Since our parent organization, Milwaukee Irish Fest, selected a Scotland Music Showcase for the 2014 festival, we’ve decided to highlight some of the Scottish themed sheet music from our collections. The pieces in this gallery are just a sample of the music that we have identified as having some Scottish connection, so be sure to browse the “Scottish” tag to discover more.
Scottish ballads make up some of the earliest pieces of sheet music in our collections. “The Broom of Cowdenknows” was published in Philadelphia in 1821; however, this version contains an older set of lyrics that appeared as early as the 1630s. The writing of Robert Burns was also a source for these early ballad publications, with his “O Willie Brew'd A Peck O' Maut” from 1835 being a prime example.
Scottish Dance Tunes
Musical themes from Scotland were also used for instrumental pieces during the 1800s for social dancing. Examples include “The Scotch Polka” and “The Edinburgh Quadrille” by Charles d’Albert. William Wilson’s collection of “The Edinburgh Quadrille” from 1850 includes notation for the concertina, which was beginning to become a popular instrument at the time.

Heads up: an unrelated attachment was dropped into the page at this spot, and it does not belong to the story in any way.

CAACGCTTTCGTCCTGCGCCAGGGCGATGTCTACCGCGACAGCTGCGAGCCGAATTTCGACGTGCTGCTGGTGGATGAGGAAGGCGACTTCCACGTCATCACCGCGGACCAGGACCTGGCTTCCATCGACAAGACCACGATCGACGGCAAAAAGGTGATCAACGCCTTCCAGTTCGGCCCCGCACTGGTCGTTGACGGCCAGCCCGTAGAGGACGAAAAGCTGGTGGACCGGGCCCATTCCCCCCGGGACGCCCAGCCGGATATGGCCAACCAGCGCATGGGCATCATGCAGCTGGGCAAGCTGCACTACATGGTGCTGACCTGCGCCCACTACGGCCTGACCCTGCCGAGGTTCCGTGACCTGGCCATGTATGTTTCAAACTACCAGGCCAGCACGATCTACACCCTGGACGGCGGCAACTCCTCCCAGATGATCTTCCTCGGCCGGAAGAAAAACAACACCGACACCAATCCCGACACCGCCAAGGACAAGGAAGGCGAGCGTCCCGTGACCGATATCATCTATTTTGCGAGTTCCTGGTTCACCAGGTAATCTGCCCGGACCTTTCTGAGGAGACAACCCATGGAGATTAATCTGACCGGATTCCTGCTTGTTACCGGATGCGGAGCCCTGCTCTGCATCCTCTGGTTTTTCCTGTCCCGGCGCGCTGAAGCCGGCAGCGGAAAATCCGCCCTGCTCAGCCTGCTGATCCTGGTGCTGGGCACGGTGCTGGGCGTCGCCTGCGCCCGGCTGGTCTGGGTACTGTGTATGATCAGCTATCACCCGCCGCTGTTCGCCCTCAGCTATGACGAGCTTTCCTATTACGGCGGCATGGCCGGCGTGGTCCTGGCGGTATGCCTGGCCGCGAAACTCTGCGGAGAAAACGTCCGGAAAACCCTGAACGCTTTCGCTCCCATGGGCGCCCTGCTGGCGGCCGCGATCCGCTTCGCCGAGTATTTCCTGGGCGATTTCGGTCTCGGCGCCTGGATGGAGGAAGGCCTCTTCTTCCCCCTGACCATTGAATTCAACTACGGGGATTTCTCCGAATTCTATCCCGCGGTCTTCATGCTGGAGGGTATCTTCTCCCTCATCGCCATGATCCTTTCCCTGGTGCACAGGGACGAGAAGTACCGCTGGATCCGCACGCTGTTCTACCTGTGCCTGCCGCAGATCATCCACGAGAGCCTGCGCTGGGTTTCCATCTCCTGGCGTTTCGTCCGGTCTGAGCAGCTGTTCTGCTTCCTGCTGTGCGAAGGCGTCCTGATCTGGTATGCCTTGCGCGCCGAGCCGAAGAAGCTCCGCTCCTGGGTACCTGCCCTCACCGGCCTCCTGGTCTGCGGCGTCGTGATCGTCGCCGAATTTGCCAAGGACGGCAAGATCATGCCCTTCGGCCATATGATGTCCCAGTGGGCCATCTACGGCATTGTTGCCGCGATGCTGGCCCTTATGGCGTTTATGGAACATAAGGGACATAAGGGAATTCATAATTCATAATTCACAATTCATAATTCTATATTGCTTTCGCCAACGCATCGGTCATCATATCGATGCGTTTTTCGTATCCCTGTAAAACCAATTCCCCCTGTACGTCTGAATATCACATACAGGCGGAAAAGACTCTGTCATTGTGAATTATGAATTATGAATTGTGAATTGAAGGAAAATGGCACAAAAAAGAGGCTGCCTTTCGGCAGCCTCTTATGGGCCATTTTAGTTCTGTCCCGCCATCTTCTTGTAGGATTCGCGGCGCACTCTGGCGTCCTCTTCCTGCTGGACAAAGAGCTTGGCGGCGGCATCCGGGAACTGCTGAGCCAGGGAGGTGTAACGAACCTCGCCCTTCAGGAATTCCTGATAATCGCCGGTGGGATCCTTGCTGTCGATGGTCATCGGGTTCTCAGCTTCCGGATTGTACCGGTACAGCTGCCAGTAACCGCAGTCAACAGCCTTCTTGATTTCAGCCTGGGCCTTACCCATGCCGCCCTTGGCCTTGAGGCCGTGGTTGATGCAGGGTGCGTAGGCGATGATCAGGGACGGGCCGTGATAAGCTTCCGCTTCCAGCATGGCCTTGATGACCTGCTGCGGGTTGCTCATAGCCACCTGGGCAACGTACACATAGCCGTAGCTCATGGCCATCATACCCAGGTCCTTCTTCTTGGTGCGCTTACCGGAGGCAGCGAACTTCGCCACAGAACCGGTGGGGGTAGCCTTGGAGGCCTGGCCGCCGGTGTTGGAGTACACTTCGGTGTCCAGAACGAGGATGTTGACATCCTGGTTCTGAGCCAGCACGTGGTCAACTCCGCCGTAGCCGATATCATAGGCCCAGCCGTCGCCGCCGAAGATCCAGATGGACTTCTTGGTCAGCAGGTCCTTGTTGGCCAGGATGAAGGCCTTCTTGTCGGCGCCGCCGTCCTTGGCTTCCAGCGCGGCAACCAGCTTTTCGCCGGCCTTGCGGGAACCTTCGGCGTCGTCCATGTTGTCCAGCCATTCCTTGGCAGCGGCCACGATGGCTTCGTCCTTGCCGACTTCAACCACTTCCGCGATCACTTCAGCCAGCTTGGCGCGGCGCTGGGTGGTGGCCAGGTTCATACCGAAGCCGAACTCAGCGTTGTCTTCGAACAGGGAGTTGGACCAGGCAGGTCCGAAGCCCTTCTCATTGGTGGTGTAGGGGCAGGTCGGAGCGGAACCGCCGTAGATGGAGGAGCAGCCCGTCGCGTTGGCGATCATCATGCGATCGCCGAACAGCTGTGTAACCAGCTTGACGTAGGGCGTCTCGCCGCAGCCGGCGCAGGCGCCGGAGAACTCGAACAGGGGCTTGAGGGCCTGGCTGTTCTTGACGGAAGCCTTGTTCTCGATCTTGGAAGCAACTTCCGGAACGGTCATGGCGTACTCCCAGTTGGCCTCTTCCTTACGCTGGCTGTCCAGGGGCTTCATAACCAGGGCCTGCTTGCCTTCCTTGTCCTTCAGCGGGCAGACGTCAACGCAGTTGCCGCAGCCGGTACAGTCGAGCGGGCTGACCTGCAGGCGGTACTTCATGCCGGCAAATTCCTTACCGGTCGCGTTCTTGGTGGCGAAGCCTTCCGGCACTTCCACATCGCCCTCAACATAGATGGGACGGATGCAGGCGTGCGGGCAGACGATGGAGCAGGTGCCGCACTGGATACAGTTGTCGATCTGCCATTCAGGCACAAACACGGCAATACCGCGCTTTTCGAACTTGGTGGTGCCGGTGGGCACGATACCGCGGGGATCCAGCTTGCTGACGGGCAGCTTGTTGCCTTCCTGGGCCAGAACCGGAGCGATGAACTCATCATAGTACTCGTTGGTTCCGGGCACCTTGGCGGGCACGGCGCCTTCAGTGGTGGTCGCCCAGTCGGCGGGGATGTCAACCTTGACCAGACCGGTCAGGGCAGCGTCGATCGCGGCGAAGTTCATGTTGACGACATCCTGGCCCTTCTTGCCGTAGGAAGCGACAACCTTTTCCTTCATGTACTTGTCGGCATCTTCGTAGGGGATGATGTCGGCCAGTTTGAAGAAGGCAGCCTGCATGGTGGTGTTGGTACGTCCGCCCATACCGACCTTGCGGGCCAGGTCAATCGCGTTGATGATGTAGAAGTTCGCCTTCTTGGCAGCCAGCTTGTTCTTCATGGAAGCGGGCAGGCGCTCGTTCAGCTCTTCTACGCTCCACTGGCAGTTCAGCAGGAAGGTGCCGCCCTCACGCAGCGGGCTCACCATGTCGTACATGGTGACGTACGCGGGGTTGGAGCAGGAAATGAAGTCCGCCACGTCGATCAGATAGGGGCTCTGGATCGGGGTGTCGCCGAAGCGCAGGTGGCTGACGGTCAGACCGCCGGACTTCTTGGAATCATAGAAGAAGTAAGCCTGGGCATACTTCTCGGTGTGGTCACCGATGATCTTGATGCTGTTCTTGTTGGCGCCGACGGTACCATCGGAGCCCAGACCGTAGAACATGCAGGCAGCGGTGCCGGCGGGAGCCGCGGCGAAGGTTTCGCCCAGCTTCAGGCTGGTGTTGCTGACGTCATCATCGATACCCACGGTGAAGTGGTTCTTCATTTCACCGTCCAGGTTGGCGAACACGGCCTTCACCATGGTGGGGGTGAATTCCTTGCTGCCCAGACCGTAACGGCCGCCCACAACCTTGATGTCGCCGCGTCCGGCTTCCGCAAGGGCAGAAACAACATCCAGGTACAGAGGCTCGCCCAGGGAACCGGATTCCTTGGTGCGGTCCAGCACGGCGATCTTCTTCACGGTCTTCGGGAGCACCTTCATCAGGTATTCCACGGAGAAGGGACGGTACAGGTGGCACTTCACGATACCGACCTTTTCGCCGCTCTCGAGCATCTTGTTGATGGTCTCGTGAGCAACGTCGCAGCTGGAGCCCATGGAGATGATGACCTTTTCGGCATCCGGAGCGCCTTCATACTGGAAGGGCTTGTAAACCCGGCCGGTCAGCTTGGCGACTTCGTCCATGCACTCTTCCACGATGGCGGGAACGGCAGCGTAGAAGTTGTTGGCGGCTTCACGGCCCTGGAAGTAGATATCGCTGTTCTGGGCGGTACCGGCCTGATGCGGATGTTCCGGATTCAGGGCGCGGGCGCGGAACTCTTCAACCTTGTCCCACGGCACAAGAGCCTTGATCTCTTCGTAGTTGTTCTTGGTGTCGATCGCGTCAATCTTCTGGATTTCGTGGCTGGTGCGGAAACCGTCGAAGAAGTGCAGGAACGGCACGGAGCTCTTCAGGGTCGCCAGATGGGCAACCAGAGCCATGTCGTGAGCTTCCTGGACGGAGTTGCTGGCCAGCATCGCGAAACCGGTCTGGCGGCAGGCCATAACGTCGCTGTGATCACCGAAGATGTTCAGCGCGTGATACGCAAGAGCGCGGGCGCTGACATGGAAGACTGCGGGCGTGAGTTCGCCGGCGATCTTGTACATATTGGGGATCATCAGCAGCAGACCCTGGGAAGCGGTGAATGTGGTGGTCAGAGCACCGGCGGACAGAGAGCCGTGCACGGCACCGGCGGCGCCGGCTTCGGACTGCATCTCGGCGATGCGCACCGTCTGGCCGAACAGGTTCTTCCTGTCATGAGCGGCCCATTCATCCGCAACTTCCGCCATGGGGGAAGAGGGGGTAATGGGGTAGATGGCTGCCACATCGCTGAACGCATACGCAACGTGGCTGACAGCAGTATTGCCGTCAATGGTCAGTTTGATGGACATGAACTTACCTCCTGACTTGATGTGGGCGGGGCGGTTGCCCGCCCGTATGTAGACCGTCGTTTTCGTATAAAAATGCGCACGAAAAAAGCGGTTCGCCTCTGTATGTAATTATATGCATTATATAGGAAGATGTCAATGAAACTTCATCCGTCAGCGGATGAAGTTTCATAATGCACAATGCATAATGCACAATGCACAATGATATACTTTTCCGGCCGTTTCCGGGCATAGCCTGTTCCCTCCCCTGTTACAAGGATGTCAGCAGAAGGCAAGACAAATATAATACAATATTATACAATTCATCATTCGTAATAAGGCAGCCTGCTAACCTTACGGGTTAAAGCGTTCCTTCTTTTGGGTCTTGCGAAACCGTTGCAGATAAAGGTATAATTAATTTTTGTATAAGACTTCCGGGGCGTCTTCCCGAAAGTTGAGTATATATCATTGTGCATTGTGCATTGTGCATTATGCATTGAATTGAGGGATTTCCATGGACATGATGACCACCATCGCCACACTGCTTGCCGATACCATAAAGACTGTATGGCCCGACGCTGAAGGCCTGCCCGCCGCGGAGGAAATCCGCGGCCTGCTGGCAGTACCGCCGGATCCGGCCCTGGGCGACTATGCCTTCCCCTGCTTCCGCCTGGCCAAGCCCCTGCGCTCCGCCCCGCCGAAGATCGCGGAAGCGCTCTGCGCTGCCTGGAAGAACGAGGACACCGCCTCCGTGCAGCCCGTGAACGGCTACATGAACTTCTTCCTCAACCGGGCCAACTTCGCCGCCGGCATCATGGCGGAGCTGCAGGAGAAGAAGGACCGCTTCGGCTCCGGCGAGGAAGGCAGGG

Scottish Themes in Tin Pan Alley
Much as Tin Pan Alley composers and artists appropriated Irish and Irish-American imagery for their songs and cover art, Scottish themes were used to appeal to music lovers of Scottish extraction. Titles and lyrics of songs often refer to bagpipes and dances like the Highland Fling. Cover art makes use of tartan patterns and images of pipers. We also see the merger of popular musical fads with an ethnic theme in the example of the “Hot Scotch Rag” which attempts to marry the Scotch snap with ragtime syncopation.